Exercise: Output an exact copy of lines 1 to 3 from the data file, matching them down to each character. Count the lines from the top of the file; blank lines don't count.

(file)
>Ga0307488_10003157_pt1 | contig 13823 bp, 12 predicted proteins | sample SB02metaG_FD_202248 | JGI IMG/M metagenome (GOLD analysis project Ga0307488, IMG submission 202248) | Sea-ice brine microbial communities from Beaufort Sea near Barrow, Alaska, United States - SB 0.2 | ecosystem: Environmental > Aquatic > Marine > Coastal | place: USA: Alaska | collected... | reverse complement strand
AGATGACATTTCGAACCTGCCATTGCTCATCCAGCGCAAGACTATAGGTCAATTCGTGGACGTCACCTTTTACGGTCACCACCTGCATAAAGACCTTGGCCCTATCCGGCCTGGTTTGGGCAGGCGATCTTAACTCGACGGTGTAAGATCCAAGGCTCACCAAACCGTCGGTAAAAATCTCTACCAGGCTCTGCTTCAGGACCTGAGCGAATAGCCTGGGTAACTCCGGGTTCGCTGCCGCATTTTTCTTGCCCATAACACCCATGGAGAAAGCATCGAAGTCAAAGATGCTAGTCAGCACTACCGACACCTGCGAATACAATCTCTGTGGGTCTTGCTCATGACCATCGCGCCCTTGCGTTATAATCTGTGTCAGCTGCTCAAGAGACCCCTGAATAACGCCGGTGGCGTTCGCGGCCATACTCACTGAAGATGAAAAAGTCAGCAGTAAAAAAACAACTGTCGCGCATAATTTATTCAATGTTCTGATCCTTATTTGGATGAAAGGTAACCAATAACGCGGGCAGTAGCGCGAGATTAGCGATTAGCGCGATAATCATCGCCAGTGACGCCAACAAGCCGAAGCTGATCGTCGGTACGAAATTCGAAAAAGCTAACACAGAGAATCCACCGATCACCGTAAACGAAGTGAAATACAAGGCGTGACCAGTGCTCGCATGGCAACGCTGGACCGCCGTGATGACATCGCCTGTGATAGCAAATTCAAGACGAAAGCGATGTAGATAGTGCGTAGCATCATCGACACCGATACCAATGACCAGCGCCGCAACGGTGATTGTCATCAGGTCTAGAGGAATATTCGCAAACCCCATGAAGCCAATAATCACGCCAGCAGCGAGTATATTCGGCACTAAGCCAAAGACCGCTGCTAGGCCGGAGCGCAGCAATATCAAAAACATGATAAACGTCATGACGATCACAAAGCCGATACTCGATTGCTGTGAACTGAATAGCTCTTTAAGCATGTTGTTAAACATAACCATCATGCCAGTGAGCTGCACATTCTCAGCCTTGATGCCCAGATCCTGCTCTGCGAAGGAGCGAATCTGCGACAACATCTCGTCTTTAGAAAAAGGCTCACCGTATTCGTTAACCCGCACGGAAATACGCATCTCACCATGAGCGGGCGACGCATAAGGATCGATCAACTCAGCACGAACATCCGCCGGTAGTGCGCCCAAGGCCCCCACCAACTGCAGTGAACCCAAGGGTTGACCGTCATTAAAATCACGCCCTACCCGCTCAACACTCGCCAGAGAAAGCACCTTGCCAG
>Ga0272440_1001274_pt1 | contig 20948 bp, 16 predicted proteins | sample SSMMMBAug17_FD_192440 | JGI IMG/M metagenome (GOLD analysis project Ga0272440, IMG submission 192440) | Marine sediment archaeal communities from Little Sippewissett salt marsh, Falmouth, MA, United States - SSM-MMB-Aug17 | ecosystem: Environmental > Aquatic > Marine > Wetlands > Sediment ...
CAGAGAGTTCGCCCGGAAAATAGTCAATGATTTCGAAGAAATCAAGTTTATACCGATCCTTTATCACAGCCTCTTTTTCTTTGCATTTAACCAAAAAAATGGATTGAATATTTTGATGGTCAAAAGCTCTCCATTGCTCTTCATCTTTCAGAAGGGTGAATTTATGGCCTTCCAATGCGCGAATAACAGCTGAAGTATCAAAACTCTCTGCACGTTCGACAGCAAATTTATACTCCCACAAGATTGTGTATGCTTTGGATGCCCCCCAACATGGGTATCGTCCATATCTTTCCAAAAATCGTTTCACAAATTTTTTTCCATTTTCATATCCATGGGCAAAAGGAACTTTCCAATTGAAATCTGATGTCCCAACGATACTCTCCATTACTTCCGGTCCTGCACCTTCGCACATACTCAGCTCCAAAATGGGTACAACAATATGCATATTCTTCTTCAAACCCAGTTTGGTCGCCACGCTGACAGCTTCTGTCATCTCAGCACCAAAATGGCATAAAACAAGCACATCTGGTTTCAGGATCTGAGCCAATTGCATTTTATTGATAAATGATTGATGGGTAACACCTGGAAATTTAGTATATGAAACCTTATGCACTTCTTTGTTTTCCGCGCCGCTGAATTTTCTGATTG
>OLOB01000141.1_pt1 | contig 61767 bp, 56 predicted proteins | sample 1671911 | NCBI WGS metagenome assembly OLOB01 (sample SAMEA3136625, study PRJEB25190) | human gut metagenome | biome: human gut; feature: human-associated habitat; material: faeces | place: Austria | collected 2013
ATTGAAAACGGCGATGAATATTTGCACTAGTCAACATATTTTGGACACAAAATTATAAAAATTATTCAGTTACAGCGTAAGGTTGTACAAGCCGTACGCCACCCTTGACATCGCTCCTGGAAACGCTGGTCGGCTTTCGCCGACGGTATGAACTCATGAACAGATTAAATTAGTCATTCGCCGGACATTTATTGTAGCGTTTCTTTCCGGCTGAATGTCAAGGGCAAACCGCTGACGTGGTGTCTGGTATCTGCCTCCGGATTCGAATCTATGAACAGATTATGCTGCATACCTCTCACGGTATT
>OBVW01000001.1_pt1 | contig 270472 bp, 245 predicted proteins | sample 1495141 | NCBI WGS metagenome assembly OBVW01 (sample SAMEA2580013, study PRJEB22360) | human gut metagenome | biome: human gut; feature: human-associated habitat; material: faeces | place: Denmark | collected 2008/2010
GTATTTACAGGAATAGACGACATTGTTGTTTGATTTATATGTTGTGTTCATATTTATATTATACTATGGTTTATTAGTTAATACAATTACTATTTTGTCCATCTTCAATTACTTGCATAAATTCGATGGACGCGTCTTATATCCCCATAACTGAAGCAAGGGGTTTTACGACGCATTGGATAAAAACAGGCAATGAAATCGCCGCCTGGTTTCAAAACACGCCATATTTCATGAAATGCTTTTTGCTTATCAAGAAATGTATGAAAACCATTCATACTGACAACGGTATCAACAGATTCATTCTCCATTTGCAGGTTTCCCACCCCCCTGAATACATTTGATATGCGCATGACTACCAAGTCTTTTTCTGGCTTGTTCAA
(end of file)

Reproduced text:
>Ga0307488_10003157_pt1 | contig 13823 bp, 12 predicted proteins | sample SB02metaG_FD_202248 | JGI IMG/M metagenome (GOLD analysis project Ga0307488, IMG submission 202248) | Sea-ice brine microbial communities from Beaufort Sea near Barrow, Alaska, United States - SB 0.2 | ecosystem: Environmental > Aquatic > Marine > Coastal | place: USA: Alaska | collected... | reverse complement strand
AGATGACATTTCGAACCTGCCATTGCTCATCCAGCGCAAGACTATAGGTCAATTCGTGGACGTCACCTTTTACGGTCACCACCTGCATAAAGACCTTGGCCCTATCCGGCCTGGTTTGGGCAGGCGATCTTAACTCGACGGTGTAAGATCCAAGGCTCACCAAACCGTCGGTAAAAATCTCTACCAGGCTCTGCTTCAGGACCTGAGCGAATAGCCTGGGTAACTCCGGGTTCGCTGCCGCATTTTTCTTGCCCATAACACCCATGGAGAAAGCATCGAAGTCAAAGATGCTAGTCAGCACTACCGACACCTGCGAATACAATCTCTGTGGGTCTTGCTCATGACCATCGCGCCCTTGCGTTATAATCTGTGTCAGCTGCTCAAGAGACCCCTGAATAACGCCGGTGGCGTTCGCGGCCATACTCACTGAAGATGAAAAAGTCAGCAGTAAAAAAACAACTGTCGCGCATAATTTATTCAATGTTCTGATCCTTATTTGGATGAAAGGTAACCAATAACGCGGGCAGTAGCGCGAGATTAGCGATTAGCGCGATAATCATCGCCAGTGACGCCAACAAGCCGAAGCTGATCGTCGGTACGAAATTCGAAAAAGCTAACACAGAGAATCCACCGATCACCGTAAACGAAGTGAAATACAAGGCGTGACCAGTGCTCGCATGGCAACGCTGGACCGCCGTGATGACATCGCCTGTGATAGCAAATTCAAGACGAAAGCGATGTAGATAGTGCGTAGCATCATCGACACCGATACCAATGACCAGCGCCGCAACGGTGATTGTCATCAGGTCTAGAGGAATATTCGCAAACCCCATGAAGCCAATAATCACGCCAGCAGCGAGTATATTCGGCACTAAGCCAAAGACCGCTGCTAGGCCGGAGCGCAGCAATATCAAAAACATGATAAACGTCATGACGATCACAAAGCCGATACTCGATTGCTGTGAACTGAATAGCTCTTTAAGCATGTTGTTAAACATAACCATCATGCCAGTGAGCTGCACATTCTCAGCCTTGATGCCCAGATCCTGCTCTGCGAAGGAGCGAATCTGCGACAACATCTCGTCTTTAGAAAAAGGCTCACCGTATTCGTTAACCCGCACGGAAATACGCATCTCACCATGAGCGGGCGACGCATAAGGATCGATCAACTCAGCACGAACATCCGCCGGTAGTGCGCCCAAGGCCCCCACCAACTGCAGTGAACCCAAGGGTTGACCGTCATTAAAATCACGCCCTACCCGCTCAACACTCGCCAGAGAAAGCACCTTGCCAG
>Ga0272440_1001274_pt1 | contig 20948 bp, 16 predicted proteins | sample SSMMMBAug17_FD_192440 | JGI IMG/M metagenome (GOLD analysis project Ga0272440, IMG submission 192440) | Marine sediment archaeal communities from Little Sippewissett salt marsh, Falmouth, MA, United States - SSM-MMB-Aug17 | ecosystem: Environmental > Aquatic > Marine > Wetlands > Sediment ...